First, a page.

Bars, Serves /

The Essex, Connecticut

It is a rare and beautiful thing when the kitchen and the bar work in such symbiosis as they do here at The Essex in Essex, Connecticut. It is certainly more ecological, but it also creates an opportunity for food to compliment drink, and vice versa. Cook-turned-bartender Michela Zurstadt lights up when she talks about it.

“Colt, the chef and owner, is the best mentor and owner I’ve ever worked for,” she tells us, from behind her stone-topped bar. Playful, nautical touches adorn the space around her, a nod to the seafood-focused menu. “I can go to him any time and say, I have this drink idea, can you come up with a dish to go with it? And he’ll do the same thing for me. I’m really lucky.”

Michela Zurstadt at The Essex in Essex, Connecticut

It is this back and forth relationship that allows for Michela to uphold—and master—a front-of-house job when much of her background is in the kitchen. When she realized that bartending was a perfect marriage of creativity and people-pleasing, it all clicked.

“I learned I could do everything I loved to do with food, with booze!” she says, eagerly.

This symbiosis becomes even clearer when she begins to build her Brockmans cocktail, The Queen Bee’s Knees. It’s a clear play on the Prohibition-era classic, the Bee’s Knees, but with a real nerdy twist. The drink itself has the classic specs—honey, lemon, gin—but she rims the glass with lemon peel powder, a garnish that takes about two days to make.

First, she makes lemon oleo saccharin—essentially, the product of using sugar to extract lemon oil from lemon peels. Once the lemon oil has been extracted, she strains out the lemon peels, dehydrates them, and grinds them into a fine powder (don’t worry, the lemon oleo itself is used for another drink—nothing wasted here!). The result is a delicate rim on the glass that adds a beautiful, bittersweet lemon oil dimension to the cocktail.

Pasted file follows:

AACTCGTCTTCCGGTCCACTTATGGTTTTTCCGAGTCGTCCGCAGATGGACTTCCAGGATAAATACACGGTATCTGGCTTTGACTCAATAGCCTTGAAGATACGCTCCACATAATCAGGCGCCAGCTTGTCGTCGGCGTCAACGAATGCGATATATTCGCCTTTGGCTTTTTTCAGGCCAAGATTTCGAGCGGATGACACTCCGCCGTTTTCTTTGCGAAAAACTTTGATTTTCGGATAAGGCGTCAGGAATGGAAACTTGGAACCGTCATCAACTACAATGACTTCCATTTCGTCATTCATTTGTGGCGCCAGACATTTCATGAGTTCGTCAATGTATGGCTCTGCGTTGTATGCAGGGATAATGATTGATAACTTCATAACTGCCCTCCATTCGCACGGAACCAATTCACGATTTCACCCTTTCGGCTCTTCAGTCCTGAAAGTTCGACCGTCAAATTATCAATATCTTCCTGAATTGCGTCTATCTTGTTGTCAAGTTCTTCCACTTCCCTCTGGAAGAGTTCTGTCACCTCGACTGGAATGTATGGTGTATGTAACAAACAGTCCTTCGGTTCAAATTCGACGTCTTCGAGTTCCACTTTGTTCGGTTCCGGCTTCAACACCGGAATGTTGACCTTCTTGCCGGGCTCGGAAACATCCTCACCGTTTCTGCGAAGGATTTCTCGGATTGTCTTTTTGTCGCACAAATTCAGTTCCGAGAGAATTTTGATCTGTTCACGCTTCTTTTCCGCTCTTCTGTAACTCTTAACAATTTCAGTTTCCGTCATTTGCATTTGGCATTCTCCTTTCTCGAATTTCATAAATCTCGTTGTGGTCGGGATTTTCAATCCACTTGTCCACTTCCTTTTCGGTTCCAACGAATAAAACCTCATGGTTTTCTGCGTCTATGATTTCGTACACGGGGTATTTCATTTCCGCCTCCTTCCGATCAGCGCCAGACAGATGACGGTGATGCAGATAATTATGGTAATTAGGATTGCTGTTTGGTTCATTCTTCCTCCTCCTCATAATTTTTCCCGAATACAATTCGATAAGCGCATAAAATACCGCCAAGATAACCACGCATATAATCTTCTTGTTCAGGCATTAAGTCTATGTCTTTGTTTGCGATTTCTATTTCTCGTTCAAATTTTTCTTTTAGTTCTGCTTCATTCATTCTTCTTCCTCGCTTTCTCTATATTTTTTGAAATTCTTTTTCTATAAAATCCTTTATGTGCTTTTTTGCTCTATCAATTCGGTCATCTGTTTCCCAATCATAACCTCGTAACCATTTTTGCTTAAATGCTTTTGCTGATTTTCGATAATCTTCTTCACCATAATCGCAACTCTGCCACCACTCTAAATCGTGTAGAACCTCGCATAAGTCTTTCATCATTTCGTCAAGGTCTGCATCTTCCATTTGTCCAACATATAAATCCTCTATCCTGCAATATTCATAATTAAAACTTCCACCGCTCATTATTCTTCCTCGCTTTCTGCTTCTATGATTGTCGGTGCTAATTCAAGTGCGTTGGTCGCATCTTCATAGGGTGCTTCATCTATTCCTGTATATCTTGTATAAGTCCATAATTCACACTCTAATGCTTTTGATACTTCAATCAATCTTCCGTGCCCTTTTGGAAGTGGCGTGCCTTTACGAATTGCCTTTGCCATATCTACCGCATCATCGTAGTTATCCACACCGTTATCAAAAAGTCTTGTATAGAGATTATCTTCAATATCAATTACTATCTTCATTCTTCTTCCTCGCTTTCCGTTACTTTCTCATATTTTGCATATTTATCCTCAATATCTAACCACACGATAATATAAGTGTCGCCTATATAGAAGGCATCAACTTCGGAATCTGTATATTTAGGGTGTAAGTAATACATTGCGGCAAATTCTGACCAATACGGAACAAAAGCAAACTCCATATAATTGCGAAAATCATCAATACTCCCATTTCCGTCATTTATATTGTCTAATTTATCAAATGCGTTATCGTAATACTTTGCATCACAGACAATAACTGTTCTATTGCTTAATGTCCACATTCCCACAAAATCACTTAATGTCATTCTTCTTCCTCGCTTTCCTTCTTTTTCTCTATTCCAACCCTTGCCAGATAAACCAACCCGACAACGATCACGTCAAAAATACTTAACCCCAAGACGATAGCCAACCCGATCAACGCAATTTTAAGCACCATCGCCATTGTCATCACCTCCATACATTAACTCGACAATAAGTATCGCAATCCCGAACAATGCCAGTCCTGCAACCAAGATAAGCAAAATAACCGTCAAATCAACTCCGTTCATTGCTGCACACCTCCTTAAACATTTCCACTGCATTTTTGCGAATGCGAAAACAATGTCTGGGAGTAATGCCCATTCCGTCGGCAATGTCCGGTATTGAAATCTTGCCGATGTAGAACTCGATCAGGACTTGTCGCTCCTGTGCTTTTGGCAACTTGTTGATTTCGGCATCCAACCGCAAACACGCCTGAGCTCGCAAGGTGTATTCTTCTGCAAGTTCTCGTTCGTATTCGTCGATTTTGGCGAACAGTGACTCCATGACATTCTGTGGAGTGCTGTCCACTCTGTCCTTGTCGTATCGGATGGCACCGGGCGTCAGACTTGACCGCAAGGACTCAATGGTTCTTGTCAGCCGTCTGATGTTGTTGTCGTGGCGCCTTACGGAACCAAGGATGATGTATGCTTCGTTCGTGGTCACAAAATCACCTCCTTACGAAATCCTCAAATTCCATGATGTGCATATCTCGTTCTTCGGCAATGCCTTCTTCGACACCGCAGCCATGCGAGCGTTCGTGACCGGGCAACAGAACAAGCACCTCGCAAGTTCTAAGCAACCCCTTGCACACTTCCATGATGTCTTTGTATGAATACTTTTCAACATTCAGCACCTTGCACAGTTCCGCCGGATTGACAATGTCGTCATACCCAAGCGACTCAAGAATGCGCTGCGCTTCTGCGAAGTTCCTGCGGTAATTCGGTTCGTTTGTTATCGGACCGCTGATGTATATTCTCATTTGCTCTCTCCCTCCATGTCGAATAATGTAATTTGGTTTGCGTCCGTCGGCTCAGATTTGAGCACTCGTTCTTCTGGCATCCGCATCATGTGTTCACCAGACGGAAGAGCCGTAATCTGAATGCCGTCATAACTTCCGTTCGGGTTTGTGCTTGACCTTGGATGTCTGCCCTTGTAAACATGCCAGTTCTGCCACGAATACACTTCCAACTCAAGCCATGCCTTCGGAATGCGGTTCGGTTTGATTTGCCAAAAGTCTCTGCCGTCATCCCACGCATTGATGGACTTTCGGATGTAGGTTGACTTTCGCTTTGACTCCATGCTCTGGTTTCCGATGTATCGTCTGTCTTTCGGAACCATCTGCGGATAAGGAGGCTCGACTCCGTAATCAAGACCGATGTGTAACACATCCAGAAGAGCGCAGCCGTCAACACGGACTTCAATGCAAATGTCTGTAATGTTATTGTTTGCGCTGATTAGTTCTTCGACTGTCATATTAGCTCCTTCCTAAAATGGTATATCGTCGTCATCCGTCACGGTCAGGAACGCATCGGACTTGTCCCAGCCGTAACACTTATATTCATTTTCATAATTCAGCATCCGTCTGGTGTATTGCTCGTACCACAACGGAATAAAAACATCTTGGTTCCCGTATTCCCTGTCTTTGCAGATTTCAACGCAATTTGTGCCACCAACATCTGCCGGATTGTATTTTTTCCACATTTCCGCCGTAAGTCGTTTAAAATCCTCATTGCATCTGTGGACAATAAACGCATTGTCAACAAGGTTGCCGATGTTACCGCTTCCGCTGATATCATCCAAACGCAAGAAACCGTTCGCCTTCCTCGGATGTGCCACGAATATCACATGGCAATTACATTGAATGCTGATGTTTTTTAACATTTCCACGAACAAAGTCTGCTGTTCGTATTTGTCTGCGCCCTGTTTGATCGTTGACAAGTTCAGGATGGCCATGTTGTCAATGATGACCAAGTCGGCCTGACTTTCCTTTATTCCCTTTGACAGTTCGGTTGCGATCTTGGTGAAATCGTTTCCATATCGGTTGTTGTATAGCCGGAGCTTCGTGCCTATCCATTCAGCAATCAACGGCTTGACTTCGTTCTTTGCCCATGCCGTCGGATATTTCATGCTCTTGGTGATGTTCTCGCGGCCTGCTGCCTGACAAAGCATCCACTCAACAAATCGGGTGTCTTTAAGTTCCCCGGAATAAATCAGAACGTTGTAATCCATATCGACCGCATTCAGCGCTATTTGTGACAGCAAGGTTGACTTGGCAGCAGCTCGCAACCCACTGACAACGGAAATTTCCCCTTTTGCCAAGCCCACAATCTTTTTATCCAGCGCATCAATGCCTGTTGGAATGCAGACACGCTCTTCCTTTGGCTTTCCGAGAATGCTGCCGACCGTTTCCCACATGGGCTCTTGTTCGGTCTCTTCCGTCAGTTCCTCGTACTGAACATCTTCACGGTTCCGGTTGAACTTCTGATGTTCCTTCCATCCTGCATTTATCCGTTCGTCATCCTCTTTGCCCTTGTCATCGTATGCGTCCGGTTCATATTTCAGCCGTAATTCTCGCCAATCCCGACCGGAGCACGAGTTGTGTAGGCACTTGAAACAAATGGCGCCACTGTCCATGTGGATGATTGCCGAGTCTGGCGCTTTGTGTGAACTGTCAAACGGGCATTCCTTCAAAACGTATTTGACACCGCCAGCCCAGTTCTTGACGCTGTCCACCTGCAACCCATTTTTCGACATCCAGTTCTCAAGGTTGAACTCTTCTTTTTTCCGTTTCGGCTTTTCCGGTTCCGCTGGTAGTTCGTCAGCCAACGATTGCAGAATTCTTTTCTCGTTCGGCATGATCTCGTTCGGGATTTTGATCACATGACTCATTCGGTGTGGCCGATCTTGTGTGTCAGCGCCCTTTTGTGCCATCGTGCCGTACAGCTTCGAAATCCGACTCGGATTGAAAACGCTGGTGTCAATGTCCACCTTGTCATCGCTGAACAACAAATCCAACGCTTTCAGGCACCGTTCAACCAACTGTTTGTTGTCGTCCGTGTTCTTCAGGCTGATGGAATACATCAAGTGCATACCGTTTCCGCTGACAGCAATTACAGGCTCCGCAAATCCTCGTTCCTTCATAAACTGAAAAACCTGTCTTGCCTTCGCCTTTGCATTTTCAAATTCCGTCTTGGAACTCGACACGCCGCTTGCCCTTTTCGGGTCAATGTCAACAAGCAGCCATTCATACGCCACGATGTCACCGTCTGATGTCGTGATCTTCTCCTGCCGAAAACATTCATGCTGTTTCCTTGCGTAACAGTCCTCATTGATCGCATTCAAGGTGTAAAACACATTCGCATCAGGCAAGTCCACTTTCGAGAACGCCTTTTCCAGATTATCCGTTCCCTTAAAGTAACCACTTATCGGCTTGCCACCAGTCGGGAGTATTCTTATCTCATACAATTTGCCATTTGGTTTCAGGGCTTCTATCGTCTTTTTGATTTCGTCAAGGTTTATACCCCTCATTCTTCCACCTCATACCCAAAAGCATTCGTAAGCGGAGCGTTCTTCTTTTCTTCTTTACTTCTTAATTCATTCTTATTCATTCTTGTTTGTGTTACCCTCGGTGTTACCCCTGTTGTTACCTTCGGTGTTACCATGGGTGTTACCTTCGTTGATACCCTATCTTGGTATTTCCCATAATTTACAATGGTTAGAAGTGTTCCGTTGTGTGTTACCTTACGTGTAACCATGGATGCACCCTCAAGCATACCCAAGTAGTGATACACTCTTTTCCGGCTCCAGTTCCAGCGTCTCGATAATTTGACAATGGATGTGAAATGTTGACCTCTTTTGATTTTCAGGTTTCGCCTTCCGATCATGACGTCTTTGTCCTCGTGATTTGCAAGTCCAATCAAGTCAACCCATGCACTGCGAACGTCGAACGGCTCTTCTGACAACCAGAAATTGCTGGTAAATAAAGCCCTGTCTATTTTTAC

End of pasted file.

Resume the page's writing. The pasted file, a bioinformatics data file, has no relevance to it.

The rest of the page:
And just when candied lemon peel powder has impressed us enough, Michela has another trick up her sleeve. The final garnish for the Queen Bee’s Knees is crème de violette pearls, or bubbles, that float in the glass and burst at the touch. She makes these by adding calcium to the liqueur, then dropping it into a sodium alginate bath, which solidifies the drops into little delicate bubbles. We can’t wrap our minds around how this works but we decide not to care. These little violet bursts are magical.

The Queen Bee’s Knees

by Michela Zurstadt


  • 2 oz/60 ml Brockmans Gin
  • .75 oz/22 ml lemon juice
  • .75 oz/22 ml 1:1 honey syrup
  • Creme de violette pearls
  • Candied lemon peel powder


  1. Add first three ingredients to tin.
  2. Shake vigourously.
  3. Slide a lemon wedge around the rim of a chilled coupe. Dip coupe in candied lemon peel powder.
  4. Double strain drink into chilled, rimmed coupe.
  5. Garnish with 5 creme de violette pearls.

Finding your dehydrator is broken and you’ve just run out of your sodium alginate bath? Never fear, it happens. Go visit Michela at The Essex and she’ll be more than happy to make her drink for you.